When I first took an interest in this hobby, I read forums and watched videos (while acquiring tools and materials) for around 3 years before I started my first builds. So, during that time I was able to ascertain which methods would likely work best for me. There are many approaches to nearly any of these tasks, and it can be overwhelming.

Get yourself a kit to start out and give it a shot!

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OK, so after the guitar hung for around 4 weeks to cure. I level sanded, buffed and polished it. The next day I assembled it and performed a final setup. Here's how it came out.

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For my first Strat, I'm happy with it. The StewMac pickups sound good, but a little warmer... maybe boomier, than I was hoping for. No biggie, I can change those out later I suppose. 

 

More updates on other projects soon. :)

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5 minutes ago, slingblader said:

OK, so after the guitar hung for around 4 weeks to cure. I level sanded, buffed and polished it. The next day I assembled it and performed a final setup. Here's how it came out.

T0XnLNL.jpg


FCgD4aY.jpg


iNHqpW2.jpg


OvZa5vk.jpg?1


kpOetZ0.jpg


s7Z6uZC.jpg


5rocTC1.jpg


3PGHdgJ.jpg


Ls7eqmI.jpg

 

For my first Strat, I'm happy with it. The StewMac pickups sound good, but a little warmer... maybe boomier, than I was hoping for. No biggie, I can change those out later I suppose. 

 

More updates on other projects soon. :)

Fantastic work!  Love it!

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Back in April, my buddy Mike convinced me to make a Strat for him. I was neck-deep in other projects, but I finally got started on it in June. Not sure if I mentioned it earlier, but when I started my first Strat project, I made two necks. So, I was able to save some work for Mike's guitar.

I was hesitant to build an instrument for anyone else to buy, so we agreed that he would just pay my actual material costs. It would let me gain some experience and he might get a decent guitar out of the deal. :D To keep costs down, I had him choose wood from material that I had on hand. He loved the look of the 5 string bass that I had made which had a ziricote top. So, we landed on a cherry body with a ziricote drop-top. Did I mention that I'm allergic as hell to ziricote?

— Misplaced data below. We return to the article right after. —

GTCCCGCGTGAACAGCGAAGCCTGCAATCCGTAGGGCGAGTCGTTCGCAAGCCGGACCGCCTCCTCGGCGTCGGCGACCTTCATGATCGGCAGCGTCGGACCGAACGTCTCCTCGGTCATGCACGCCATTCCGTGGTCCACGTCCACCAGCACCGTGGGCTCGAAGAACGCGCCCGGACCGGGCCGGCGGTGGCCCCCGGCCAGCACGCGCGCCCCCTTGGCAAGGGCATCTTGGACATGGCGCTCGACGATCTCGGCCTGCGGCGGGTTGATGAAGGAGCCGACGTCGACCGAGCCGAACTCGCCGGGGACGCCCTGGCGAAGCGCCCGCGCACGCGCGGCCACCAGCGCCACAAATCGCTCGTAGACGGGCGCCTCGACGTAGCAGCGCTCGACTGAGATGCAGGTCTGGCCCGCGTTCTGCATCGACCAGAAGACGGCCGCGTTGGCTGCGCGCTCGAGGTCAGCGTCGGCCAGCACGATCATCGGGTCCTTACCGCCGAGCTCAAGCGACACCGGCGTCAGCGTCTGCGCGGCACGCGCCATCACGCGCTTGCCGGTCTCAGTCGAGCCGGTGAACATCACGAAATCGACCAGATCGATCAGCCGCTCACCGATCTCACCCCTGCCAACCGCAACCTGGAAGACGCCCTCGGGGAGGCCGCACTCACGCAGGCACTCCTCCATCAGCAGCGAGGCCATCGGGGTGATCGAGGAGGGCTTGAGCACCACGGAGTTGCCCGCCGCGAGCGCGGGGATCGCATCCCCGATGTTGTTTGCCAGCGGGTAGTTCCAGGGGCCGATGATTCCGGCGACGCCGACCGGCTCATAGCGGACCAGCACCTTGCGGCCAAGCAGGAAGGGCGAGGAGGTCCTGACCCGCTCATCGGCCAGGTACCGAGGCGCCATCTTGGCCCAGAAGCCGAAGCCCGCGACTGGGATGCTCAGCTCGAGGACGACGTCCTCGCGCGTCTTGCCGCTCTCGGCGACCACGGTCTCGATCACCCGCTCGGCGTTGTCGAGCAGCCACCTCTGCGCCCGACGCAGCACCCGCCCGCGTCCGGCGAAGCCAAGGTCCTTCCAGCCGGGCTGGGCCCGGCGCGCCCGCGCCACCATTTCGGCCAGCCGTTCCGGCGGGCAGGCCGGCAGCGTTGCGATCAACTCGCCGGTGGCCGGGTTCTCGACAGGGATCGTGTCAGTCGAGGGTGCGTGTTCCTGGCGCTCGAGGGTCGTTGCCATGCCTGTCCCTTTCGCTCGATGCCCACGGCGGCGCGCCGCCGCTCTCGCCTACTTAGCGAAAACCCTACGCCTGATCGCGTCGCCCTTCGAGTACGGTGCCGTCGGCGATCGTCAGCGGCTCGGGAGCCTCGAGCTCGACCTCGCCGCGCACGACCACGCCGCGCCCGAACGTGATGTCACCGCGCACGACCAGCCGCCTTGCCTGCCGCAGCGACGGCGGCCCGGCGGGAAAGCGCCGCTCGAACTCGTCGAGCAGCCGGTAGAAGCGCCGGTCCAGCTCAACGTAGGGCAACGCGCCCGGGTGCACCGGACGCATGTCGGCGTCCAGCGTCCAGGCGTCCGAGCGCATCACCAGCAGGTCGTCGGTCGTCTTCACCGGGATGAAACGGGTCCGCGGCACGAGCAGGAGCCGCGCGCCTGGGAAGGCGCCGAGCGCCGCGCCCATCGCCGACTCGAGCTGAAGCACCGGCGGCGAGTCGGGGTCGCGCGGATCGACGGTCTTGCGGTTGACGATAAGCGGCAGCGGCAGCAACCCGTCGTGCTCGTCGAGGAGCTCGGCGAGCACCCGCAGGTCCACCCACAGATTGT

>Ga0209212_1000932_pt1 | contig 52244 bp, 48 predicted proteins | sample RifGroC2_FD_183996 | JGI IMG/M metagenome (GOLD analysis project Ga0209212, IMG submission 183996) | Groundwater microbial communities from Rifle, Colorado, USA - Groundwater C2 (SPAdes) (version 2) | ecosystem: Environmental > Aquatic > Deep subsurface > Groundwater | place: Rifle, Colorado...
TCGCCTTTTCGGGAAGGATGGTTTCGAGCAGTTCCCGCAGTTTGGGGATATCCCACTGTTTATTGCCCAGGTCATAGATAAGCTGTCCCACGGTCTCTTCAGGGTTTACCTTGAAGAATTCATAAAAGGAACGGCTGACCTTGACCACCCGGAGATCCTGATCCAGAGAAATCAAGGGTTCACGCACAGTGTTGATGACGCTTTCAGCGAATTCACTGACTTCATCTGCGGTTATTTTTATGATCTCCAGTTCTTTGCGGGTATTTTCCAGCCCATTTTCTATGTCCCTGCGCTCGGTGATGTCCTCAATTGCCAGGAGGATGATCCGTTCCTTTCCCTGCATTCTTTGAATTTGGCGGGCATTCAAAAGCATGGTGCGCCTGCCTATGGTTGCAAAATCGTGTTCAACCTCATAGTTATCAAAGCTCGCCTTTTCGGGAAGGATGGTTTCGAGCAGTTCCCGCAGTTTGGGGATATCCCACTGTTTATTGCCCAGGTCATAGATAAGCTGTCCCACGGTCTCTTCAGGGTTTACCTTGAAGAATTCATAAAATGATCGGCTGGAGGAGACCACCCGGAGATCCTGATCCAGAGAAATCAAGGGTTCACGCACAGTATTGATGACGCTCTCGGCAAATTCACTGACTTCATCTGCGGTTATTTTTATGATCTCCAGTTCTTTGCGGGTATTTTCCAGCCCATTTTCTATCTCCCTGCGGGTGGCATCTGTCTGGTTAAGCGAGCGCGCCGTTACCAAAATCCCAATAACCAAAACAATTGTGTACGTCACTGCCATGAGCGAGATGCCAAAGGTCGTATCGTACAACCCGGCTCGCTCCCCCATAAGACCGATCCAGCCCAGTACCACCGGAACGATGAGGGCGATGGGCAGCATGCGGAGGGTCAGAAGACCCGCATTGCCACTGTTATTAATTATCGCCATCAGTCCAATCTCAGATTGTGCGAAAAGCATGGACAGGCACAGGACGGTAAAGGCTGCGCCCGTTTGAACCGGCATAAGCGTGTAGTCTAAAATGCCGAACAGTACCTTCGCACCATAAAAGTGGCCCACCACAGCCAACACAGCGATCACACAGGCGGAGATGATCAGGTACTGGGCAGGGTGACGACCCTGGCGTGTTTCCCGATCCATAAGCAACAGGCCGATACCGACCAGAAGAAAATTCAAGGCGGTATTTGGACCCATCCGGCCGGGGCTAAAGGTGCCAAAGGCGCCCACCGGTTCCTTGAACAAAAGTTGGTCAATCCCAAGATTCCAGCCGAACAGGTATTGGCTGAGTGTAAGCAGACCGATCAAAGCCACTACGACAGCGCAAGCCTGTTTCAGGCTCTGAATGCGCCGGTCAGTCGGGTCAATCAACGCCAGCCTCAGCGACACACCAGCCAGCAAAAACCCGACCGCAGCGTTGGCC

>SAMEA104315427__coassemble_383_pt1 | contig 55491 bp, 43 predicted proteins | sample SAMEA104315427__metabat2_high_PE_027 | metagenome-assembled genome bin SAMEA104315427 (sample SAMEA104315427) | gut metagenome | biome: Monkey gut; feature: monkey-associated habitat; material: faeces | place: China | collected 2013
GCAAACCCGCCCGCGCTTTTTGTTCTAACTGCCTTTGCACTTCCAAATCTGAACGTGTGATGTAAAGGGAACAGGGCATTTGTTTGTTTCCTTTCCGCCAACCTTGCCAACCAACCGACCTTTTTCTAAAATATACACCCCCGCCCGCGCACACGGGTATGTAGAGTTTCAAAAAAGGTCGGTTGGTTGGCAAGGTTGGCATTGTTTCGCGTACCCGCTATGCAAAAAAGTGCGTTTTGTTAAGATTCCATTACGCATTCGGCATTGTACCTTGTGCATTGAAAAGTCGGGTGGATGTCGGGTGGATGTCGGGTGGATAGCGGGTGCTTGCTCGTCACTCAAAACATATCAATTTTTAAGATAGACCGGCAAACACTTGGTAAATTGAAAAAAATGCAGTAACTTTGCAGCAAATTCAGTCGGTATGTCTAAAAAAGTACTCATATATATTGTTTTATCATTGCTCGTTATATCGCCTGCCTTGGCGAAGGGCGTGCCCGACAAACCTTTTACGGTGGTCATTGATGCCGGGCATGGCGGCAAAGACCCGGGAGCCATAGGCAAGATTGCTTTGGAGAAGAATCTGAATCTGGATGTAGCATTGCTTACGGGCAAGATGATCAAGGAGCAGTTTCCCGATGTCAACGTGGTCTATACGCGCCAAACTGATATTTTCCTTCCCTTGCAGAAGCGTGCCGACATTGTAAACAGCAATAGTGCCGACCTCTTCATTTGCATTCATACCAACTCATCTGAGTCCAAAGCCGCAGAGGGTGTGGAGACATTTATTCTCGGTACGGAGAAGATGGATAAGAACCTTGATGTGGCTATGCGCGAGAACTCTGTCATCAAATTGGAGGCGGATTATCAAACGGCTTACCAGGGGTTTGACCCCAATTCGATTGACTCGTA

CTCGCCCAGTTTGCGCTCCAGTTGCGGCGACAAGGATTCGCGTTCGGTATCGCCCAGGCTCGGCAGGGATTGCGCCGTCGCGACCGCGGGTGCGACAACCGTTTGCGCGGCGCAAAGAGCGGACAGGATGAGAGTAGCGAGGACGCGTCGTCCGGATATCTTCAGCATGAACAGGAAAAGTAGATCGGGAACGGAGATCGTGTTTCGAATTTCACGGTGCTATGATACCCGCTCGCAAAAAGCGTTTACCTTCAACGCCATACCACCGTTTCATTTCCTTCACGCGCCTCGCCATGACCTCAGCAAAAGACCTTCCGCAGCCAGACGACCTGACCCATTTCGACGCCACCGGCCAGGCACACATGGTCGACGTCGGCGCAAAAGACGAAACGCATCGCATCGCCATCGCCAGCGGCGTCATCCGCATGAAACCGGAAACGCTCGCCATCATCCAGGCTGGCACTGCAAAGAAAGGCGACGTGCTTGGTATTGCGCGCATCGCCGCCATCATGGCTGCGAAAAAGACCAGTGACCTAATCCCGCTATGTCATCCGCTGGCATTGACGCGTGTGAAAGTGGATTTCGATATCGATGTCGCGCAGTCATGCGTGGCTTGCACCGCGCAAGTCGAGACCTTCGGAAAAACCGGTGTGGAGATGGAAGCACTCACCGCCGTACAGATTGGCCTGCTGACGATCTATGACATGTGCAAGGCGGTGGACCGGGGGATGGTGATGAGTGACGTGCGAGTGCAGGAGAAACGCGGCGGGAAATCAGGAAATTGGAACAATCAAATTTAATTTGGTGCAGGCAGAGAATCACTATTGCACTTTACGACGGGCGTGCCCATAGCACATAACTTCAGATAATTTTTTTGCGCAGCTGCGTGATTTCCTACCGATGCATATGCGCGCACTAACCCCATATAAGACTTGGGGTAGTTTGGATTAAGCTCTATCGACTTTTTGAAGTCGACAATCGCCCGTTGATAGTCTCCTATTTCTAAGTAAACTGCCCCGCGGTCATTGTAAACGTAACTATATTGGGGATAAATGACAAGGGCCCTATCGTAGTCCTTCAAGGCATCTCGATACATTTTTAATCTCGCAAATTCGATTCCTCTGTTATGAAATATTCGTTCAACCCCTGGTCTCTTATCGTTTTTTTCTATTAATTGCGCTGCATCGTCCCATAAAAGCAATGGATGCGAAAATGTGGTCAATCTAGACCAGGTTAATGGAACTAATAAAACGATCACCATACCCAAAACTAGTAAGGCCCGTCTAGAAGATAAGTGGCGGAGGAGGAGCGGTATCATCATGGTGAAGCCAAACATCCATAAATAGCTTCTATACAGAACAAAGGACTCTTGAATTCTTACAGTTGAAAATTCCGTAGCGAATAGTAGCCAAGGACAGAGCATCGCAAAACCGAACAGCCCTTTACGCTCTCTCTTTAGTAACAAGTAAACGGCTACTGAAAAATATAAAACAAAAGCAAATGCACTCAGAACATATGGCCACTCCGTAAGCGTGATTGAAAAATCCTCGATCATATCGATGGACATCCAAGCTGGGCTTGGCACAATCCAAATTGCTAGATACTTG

Cherry body was roughed out.

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Starting to shape the forearm contour with a Stanley #3.
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Did I mention that I'm seriously allergic?
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Cutting a chunk of a very large ziricote board. This will be resawed for the drop top. (with a lot left over for more tops)
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The top was resawed then run through the drum sander. Glued and clamped up here.
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After the top dried, I ran it back through the drum sander. Here I'm starting to make some relief cuts on the back side to help it form around the forearm contour.
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I sorta overdid the forearm contour. Very concerned about bending a brittle rosewood like ziricote around this.
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The top was cut oversized, then screws were run in so that it wouldn't slide around during the glue up. Here I'm soaking the outside with a wet towel to help in the bending process.
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Apparently I wrote this on June 30.  :D
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I used urea formaldehyde glue to join the top. I ran in the screws and threw it into the vacuum bag keeping my fingers crossed that the drop top bends the way that I'm hoping for. 
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More updates soon. :)